Editor’s Note: The following article is one in a series of six profiles of winners of NCPPP’s 2015 National Public-Private Partnership Awards that recognize organizations and individuals who have gone above and beyond to advance the concept and implementation of P3s across the country. The winners were honored during P3 Connect 2015 in Boston.
While many observers were watching Maryland legislators debate last spring whether to ease or repeal stormwater fees, Adam Ortiz was starting a Clean Water Partnership program that would use those fees to install infrastructure to prevent polluted rainwater runoff from flowing into sewers and then into the Chesapeake Bay.
This 30-year, $100 million partnership — which could be increased to $200 million — will make 15,000 acres of watertight surfaces permeable and thus able to absorb or treat the runoff. The program involves installing 46,000 stormwater devices, such as rain gardens, cisterns, bioswales and permeable pavements. Under Ortiz’s leadership as director of the Prince George’s County Department of the Environment, the county is partnering with Corvias Solutions, which is designing, building and maintaining these improvements. The company also has agreed to finance up to 40 percent of the program upfront to break ground quickly. The flexible partnership allows the county to use various funding options, including fees, grants and private capital.
While the program’s primary goal is to satisfy federal Clean Water Act requirements and restore local waterways, the program also will boost economic development by employing local, small and minority construction and maintenance businesses. Prince George’s will serve as an incubator for the creation for new locally based green infrastructure businesses, encouraging local hiring and training.
Ortiz has pointed out that this chance to overhaul the county’s water infrastructure is in keeping with its philosophy of conducting “low-impact development” — the notion that stormwater should be managed at the source rather than being piped into retention ponds or rivers. The other benefits it offers to local residents are important to him as well.
“This is less a federal regulatory program and more of a community development program,” said Ortiz. “We’re building tens of thousands of little ecosystems in some of our most disadvantaged areas,” he told Governing magazine. He later added, “We’re talking about streetscapes and green and lush elements in asphalt- and concrete-laden neighborhoods. That’s a tremendous opportunity and investment in capital dollars that many of these neighborhoods would not otherwise see.”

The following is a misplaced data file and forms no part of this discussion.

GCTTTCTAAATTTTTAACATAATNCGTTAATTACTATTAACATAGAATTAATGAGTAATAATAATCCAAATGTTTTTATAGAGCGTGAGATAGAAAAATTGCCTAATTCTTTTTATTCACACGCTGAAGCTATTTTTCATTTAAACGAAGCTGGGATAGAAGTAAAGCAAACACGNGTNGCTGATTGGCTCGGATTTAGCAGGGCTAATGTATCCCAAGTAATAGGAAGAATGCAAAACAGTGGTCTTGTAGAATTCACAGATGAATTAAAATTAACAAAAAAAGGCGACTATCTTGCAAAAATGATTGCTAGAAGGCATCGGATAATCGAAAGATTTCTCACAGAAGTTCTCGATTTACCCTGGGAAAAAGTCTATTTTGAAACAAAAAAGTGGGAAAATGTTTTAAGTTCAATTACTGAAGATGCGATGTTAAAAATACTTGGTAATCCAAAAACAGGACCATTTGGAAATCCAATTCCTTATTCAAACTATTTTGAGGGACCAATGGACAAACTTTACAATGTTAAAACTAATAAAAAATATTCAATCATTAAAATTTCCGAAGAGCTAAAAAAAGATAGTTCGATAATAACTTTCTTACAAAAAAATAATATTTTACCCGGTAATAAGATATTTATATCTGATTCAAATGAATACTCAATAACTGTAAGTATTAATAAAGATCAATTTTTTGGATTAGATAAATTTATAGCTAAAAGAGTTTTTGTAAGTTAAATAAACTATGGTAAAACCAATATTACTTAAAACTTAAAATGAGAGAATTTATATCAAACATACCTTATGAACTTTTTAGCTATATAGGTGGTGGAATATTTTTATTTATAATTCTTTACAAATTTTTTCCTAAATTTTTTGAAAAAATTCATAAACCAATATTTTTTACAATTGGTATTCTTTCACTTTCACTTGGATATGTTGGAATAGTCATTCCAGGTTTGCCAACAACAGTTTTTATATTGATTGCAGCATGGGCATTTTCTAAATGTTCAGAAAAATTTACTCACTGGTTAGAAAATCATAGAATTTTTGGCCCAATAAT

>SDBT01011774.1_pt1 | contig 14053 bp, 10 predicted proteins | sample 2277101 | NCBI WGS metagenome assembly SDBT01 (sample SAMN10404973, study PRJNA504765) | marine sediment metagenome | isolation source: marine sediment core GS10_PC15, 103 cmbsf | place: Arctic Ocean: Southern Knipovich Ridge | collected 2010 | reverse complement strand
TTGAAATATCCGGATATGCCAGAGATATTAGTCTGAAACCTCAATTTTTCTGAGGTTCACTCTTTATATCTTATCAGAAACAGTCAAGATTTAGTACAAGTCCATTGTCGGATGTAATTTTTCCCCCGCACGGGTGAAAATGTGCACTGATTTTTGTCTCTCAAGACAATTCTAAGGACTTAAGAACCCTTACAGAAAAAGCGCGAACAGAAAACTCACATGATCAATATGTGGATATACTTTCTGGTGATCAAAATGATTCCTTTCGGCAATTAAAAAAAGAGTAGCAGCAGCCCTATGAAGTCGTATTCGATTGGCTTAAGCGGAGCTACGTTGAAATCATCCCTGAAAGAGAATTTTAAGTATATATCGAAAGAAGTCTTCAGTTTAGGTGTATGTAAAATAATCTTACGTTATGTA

NCPPP presented its Leadership Award to Ortiz for crafting an innovative and community-focused solution to the stormwater runoff problem. The program has also won praise from officials at the local and federal levels.
“This partnership puts us in the forefront of creating clean, green and healthy communities and emphasizes the need for collaborative strategies to provide new solutions in the area of stormwater management,” said Prince George’s County Executive Rushern L. Baker, III. He thanked the Department of the Environment and Ortiz “for their hard work and ingenuity in creating this economic and environmental opportunity for our residents and local and minority businesses.”
U.S. Environmental Protection Agency Administrator Gina McCarthy hailed the Clean Water Partnership program as well. “By providing innovative financing support for sustainable and resilient water infrastructure, this collaboration will help the community improve their drinking water, wastewater and stormwater systems,” she said.
The Prince George’s project follows the Environmental Protection Agency’s (EPA) community-based public-private partnerships model (CBP3) developed by the Region 3 office in Philadelphia. The EPA describes the CBP3 approach as a flexible, performance-based platform for developing affordable, integrated green stormwater infrastructure to meet a variety of regulatory and community needs.
The White House Council on Environmental Quality said the innovative P3 approach is one that other communities can use as a model to invest in infrastructure, revitalization, small business and job creation.
This program is not Ortiz’s first environmental initiative. As mayor of Edmonston, Md., in Prince George’s County, he oversaw the construction of the East Coast’s greenest street, by using rain gardens, porous brick and trees to filter runoff and prevent it from flowing into rivers and the Chesapeake Bay. Wind energy powers highly efficient LED streetlights and innovative street design improves pedestrian safety. More than 60 percent of the contractors involved were local, minority firms. The EPA and the Chesapeake Bay Trust have since launched programs to promote and fund similar green streets elsewhere.
While describing the project, Ortiz told The Washington Post, “We have to make things happen for us instead of making things happen to us.”